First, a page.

SCIENCE VERSUS INDUSTRY: Part Two: THE REVOLUTION WE NEED

scientific revolution

THIS ARTICLE IS A CONTINUATION OF SCIENCE VERSUS INDUSTRY: PART ONE: OBSERVANCE AND WHY REVOLUTIONS DON’T SUCCEED pauladkin.wordpress.com/2018/06/19/science-versus-industry-part-one-observance-and-why-revolutions-dont-succeed/

 

Comte believed that only advanced “scientific prevision can avert or mitigate violent revolutions.”[2] What he did not mean when he said this, was that the scientific prevision should be invented in military projects and reactionary wars of rivalry.

But if this is what he didn’t mean, what did he mean? How could a scientific prevision have made our world a better place than it is today?   …

To answer this question, we firstly need a political imagination which is observant of the ways that science can be used positively (i.e. non-superficially and non-militarily). This kind of imagination does not currently exist on any significant political level, in any “significant” nation states, either on the right or the left. This absence only makes the importance of deeper and long-range political thought more urgently necessary. This science-supportive imagination would fuel a positive, purposeful political approach that would make visionary schemes possible. Such schemes would not be industrial because their purposeful aims cannot be corrupted by profit-making needs and remain pure.

We are NOT saying that science has not produced marvellous things with industry, but that it could have produced much better, more human-enriching things if it had not been enslaved to the creativity-numbing limits imposed by the marketplace.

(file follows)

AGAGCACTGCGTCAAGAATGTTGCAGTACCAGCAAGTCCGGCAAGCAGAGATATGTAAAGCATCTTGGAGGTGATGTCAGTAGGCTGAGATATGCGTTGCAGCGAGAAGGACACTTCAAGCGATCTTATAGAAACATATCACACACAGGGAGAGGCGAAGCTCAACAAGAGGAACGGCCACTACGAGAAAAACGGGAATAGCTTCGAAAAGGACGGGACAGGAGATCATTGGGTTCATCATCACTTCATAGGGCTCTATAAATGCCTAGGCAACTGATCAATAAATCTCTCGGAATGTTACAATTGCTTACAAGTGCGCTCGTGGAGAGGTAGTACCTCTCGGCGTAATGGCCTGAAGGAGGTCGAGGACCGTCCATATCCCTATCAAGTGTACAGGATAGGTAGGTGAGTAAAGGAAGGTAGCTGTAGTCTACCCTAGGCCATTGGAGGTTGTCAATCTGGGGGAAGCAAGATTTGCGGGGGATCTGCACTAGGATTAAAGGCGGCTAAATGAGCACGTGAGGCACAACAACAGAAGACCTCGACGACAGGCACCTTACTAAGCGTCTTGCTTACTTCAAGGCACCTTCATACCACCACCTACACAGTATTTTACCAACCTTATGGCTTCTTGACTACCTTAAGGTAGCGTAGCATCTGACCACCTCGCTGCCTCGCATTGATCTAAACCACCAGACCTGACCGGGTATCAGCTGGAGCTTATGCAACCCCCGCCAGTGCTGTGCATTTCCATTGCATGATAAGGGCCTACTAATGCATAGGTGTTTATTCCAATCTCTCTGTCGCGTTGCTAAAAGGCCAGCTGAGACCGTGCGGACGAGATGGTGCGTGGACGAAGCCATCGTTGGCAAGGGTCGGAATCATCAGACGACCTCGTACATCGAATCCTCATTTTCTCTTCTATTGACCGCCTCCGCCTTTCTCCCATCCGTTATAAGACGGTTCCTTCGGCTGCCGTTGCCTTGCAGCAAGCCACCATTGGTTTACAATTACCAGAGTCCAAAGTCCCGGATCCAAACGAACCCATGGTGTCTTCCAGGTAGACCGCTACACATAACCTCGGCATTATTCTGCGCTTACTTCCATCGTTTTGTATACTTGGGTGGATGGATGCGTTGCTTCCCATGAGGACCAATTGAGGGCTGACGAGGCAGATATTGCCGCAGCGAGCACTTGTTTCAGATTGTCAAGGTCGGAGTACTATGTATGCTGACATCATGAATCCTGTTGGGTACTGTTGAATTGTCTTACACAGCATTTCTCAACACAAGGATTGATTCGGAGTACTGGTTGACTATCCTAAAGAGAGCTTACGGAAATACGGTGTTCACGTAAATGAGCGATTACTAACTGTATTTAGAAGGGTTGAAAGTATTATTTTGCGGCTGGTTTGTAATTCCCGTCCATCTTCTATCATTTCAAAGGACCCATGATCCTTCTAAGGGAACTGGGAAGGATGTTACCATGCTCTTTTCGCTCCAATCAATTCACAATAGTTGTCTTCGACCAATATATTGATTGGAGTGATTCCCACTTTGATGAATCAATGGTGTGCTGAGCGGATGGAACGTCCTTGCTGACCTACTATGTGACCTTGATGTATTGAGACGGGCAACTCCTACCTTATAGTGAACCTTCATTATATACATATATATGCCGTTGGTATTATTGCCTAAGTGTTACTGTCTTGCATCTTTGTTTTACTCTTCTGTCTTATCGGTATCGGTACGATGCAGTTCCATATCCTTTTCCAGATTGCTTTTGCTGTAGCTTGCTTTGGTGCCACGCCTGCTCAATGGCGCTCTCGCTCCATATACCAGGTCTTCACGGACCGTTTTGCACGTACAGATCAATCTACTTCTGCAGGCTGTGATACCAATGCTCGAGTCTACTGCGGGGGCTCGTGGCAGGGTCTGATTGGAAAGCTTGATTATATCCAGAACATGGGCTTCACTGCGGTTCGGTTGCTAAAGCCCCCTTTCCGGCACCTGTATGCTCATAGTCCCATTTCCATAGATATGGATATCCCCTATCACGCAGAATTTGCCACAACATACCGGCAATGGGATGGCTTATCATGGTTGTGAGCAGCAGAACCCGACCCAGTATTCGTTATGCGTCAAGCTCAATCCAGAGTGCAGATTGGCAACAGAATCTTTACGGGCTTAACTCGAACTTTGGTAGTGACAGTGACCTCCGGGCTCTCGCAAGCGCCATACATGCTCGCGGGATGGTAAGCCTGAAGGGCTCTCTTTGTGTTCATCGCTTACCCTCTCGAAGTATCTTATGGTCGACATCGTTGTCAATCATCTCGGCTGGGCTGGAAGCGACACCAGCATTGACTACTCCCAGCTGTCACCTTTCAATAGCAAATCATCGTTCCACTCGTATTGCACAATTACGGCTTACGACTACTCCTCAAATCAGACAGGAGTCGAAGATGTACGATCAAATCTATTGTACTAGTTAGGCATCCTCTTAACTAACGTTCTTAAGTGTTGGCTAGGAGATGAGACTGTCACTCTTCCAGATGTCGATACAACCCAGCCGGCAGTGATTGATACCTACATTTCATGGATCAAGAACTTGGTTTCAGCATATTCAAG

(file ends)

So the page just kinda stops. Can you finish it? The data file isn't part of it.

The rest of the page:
Schooling in this kind of science needs to be nurtured through fantastic and boundless Utopian thinking with a strong idea that we are embarking on a purposeful and limitless journey. The kind of ideas we need are those of futures in which interstellar travel is the norm; in which poverty, war and disease are abolished; in which even death is abolished, and humans will have a chance to live and learn eternally; in which humans have an advanced spiritual connection with the Universe; and in which the ecological destruction of the planet has been reversed. A positive eschatological view of the end of times, in which the descendants of humanity will become the guardians of an ever-expanding cosmos; using knowledge and incredible technologies to work with the physical nature of the Universe in order to prevent its death.

These fantastic ideas exist. It is not hard to conceive of an amazing destiny for humanity’s descendants, but our nihilistic and capitalist system does very little to take the leap into the area where science is seen as a truly transforming power for humanity. By being absorbed into the marketplace, science, like art, loses its seriousness and becomes a mere tool for profits.

The purposeful political imagination needs to imbue science with a humanistic logic and an observance of authentic human development and empowerment, free of the tremendous prejudices heaped against science by the capitalist system in favour of superficial consumerism. Corporate bodies are self-interested. Profit is their authenticity, but also their profound handicap where expectations of making a better world are concerned.

Once it is disassociated from military power and the restrictions of profit-making demands, science becomes the disinterested tool through which humanity can properly understand itself and subsequently develop its own real path towards fulfilment.